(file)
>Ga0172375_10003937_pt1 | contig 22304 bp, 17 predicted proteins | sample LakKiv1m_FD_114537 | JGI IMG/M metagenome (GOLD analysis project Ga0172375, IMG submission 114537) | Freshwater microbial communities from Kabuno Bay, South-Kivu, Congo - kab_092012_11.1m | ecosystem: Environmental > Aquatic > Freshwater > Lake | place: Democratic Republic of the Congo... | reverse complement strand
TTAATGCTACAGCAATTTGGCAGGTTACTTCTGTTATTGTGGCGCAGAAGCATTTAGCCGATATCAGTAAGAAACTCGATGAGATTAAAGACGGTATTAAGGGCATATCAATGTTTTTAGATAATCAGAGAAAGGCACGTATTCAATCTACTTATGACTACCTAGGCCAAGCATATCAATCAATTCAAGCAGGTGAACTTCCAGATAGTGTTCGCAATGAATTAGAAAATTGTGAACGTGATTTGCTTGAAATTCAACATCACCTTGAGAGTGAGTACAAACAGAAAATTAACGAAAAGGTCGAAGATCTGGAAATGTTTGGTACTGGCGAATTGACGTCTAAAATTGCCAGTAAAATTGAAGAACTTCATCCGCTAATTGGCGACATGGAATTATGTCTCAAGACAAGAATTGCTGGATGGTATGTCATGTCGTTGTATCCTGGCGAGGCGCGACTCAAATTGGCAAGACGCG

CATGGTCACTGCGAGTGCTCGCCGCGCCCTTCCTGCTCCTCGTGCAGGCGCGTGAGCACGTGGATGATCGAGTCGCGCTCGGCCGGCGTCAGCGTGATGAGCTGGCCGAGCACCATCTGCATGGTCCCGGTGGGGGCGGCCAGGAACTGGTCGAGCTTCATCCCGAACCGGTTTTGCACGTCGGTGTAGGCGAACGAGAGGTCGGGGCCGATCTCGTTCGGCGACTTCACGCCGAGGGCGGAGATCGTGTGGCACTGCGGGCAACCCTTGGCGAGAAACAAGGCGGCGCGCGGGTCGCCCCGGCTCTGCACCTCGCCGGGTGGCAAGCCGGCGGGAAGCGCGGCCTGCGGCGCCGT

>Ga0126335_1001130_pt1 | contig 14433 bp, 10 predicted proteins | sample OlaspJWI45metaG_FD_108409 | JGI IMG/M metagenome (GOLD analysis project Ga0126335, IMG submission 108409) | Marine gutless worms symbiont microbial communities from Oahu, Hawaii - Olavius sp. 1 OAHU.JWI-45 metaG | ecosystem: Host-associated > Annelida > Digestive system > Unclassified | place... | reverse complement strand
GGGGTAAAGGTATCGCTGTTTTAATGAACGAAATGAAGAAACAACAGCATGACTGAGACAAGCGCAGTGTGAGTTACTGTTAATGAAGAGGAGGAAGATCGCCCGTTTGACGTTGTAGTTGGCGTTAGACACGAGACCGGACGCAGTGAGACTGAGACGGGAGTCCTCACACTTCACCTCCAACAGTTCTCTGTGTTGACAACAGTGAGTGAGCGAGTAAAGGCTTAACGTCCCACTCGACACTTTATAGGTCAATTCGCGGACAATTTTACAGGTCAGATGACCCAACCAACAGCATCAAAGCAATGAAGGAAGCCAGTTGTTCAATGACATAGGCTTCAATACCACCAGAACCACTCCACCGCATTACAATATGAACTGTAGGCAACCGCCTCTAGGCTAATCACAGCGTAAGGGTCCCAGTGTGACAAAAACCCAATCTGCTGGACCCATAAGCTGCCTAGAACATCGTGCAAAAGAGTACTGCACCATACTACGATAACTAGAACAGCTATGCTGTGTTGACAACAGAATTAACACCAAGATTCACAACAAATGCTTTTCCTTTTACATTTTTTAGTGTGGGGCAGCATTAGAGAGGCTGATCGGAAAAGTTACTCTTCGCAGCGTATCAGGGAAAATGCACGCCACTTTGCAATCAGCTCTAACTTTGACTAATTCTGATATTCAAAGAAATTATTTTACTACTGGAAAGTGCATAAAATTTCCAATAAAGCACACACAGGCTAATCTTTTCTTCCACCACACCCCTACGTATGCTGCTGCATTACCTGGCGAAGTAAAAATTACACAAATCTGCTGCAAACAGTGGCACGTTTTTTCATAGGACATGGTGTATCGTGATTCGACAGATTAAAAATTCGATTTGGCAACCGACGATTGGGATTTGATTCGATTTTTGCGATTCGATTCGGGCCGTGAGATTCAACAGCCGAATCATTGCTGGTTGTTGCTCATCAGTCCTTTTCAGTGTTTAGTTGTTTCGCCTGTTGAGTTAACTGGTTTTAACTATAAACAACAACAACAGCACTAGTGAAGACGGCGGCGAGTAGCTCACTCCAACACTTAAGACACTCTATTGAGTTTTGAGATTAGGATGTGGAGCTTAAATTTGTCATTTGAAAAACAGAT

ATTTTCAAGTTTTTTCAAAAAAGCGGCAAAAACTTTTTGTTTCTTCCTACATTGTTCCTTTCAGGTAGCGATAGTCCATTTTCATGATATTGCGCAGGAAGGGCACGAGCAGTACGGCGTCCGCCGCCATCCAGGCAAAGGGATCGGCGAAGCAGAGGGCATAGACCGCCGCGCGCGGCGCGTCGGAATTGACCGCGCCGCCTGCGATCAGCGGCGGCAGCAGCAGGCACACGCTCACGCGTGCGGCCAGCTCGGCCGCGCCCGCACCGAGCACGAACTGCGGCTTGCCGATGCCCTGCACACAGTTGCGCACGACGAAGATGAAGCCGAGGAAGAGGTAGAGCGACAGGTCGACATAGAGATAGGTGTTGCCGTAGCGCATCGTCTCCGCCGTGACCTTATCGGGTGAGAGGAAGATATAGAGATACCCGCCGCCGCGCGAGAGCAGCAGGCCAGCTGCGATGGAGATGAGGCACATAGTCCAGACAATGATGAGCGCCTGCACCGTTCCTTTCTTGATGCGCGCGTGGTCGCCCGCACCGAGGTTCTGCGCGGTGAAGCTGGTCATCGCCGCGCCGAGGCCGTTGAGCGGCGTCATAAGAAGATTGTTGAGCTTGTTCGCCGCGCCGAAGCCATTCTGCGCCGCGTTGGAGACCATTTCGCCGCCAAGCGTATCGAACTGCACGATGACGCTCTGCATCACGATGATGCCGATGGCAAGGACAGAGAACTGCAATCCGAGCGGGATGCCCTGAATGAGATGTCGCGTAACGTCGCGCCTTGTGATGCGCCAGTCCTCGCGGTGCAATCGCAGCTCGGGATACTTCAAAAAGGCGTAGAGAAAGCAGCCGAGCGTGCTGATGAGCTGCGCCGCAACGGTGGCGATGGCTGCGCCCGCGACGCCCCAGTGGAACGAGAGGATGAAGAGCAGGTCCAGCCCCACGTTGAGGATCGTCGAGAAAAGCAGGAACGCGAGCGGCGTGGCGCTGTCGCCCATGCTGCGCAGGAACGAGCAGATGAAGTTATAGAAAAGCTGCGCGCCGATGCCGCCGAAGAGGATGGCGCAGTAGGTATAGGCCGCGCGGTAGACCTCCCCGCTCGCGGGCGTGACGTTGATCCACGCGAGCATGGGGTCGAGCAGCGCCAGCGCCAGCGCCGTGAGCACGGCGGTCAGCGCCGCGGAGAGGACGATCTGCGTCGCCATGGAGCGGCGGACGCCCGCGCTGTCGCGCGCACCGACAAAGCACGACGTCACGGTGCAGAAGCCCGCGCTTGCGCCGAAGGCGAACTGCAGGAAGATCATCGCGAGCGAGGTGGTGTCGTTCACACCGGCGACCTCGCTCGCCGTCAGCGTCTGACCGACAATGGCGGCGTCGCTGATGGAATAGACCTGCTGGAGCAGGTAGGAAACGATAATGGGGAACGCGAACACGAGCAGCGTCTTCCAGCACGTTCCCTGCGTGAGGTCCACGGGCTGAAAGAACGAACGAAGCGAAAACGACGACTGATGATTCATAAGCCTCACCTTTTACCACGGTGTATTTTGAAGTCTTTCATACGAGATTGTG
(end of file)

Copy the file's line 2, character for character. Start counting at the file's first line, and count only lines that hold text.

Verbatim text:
TTAATGCTACAGCAATTTGGCAGGTTACTTCTGTTATTGTGGCGCAGAAGCATTTAGCCGATATCAGTAAGAAACTCGATGAGATTAAAGACGGTATTAAGGGCATATCAATGTTTTTAGATAATCAGAGAAAGGCACGTATTCAATCTACTTATGACTACCTAGGCCAAGCATATCAATCAATTCAAGCAGGTGAACTTCCAGATAGTGTTCGCAATGAATTAGAAAATTGTGAACGTGATTTGCTTGAAATTCAACATCACCTTGAGAGTGAGTACAAACAGAAAATTAACGAAAAGGTCGAAGATCTGGAAATGTTTGGTACTGGCGAATTGACGTCTAAAATTGCCAGTAAAATTGAAGAACTTCATCCGCTAATTGGCGACATGGAATTATGTCTCAAGACAAGAATTGCTGGATGGTATGTCATGTCGTTGTATCCTGGCGAGGCGCGACTCAAATTGGCAAGACGCG